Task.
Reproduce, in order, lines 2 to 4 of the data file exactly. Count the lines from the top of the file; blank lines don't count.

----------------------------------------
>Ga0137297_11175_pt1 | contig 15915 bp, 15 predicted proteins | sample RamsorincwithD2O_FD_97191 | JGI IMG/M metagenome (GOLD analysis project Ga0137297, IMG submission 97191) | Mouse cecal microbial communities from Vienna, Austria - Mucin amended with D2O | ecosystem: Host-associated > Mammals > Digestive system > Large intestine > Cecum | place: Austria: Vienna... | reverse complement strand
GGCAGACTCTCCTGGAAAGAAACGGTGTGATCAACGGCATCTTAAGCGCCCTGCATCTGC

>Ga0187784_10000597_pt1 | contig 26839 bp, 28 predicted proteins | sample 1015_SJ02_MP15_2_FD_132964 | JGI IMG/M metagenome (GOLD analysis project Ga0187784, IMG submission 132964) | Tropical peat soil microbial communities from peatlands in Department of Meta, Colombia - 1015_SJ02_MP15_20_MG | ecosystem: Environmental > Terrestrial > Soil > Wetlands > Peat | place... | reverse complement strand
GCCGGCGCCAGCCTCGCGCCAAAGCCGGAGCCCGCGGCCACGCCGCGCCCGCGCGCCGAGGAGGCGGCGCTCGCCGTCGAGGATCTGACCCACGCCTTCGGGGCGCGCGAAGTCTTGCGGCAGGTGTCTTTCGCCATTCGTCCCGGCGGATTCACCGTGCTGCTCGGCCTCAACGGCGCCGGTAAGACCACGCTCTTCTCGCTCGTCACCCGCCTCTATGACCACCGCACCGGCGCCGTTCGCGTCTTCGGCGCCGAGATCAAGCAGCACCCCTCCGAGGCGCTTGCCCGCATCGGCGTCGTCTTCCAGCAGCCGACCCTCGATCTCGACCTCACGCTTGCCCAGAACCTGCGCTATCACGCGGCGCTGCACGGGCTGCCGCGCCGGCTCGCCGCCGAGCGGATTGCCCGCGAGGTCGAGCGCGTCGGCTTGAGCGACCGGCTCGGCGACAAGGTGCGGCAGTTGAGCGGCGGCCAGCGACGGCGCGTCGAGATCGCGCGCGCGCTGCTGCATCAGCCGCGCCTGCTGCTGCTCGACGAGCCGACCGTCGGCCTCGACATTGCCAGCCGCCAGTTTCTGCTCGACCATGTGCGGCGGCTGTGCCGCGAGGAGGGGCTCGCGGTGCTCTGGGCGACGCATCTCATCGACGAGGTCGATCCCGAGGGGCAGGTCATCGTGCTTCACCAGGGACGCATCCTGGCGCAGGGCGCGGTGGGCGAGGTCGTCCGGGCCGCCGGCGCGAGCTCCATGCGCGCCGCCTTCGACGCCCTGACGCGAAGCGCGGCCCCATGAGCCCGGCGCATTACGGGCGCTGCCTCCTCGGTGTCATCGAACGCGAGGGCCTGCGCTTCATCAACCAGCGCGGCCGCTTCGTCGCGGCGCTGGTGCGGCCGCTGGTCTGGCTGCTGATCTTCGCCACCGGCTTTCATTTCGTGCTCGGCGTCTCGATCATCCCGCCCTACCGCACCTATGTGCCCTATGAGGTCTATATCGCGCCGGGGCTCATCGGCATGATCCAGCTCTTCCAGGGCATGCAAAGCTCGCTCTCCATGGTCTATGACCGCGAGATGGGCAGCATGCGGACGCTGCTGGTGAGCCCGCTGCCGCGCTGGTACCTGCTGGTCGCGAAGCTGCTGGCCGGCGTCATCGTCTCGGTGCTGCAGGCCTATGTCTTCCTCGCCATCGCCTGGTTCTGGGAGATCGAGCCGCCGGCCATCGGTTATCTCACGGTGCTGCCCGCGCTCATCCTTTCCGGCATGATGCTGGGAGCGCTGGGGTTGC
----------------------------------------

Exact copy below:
GGCAGACTCTCCTGGAAAGAAACGGTGTGATCAACGGCATCTTAAGCGCCCTGCATCTGC

>Ga0187784_10000597_pt1 | contig 26839 bp, 28 predicted proteins | sample 1015_SJ02_MP15_2_FD_132964 | JGI IMG/M metagenome (GOLD analysis project Ga0187784, IMG submission 132964) | Tropical peat soil microbial communities from peatlands in Department of Meta, Colombia - 1015_SJ02_MP15_20_MG | ecosystem: Environmental > Terrestrial > Soil > Wetlands > Peat | place... | reverse complement strand
GCCGGCGCCAGCCTCGCGCCAAAGCCGGAGCCCGCGGCCACGCCGCGCCCGCGCGCCGAGGAGGCGGCGCTCGCCGTCGAGGATCTGACCCACGCCTTCGGGGCGCGCGAAGTCTTGCGGCAGGTGTCTTTCGCCATTCGTCCCGGCGGATTCACCGTGCTGCTCGGCCTCAACGGCGCCGGTAAGACCACGCTCTTCTCGCTCGTCACCCGCCTCTATGACCACCGCACCGGCGCCGTTCGCGTCTTCGGCGCCGAGATCAAGCAGCACCCCTCCGAGGCGCTTGCCCGCATCGGCGTCGTCTTCCAGCAGCCGACCCTCGATCTCGACCTCACGCTTGCCCAGAACCTGCGCTATCACGCGGCGCTGCACGGGCTGCCGCGCCGGCTCGCCGCCGAGCGGATTGCCCGCGAGGTCGAGCGCGTCGGCTTGAGCGACCGGCTCGGCGACAAGGTGCGGCAGTTGAGCGGCGGCCAGCGACGGCGCGTCGAGATCGCGCGCGCGCTGCTGCATCAGCCGCGCCTGCTGCTGCTCGACGAGCCGACCGTCGGCCTCGACATTGCCAGCCGCCAGTTTCTGCTCGACCATGTGCGGCGGCTGTGCCGCGAGGAGGGGCTCGCGGTGCTCTGGGCGACGCATCTCATCGACGAGGTCGATCCCGAGGGGCAGGTCATCGTGCTTCACCAGGGACGCATCCTGGCGCAGGGCGCGGTGGGCGAGGTCGTCCGGGCCGCCGGCGCGAGCTCCATGCGCGCCGCCTTCGACGCCCTGACGCGAAGCGCGGCCCCATGAGCCCGGCGCATTACGGGCGCTGCCTCCTCGGTGTCATCGAACGCGAGGGCCTGCGCTTCATCAACCAGCGCGGCCGCTTCGTCGCGGCGCTGGTGCGGCCGCTGGTCTGGCTGCTGATCTTCGCCACCGGCTTTCATTTCGTGCTCGGCGTCTCGATCATCCCGCCCTACCGCACCTATGTGCCCTATGAGGTCTATATCGCGCCGGGGCTCATCGGCATGATCCAGCTCTTCCAGGGCATGCAAAGCTCGCTCTCCATGGTCTATGACCGCGAGATGGGCAGCATGCGGACGCTGCTGGTGAGCCCGCTGCCGCGCTGGTACCTGCTGGTCGCGAAGCTGCTGGCCGGCGTCATCGTCTCGGTGCTGCAGGCCTATGTCTTCCTCGCCATCGCCTGGTTCTGGGAGATCGAGCCGCCGGCCATCGGTTATCTCACGGTGCTGCCCGCGCTCATCCTTTCCGGCATGATGCTGGGAGCGCTGGGGTTGC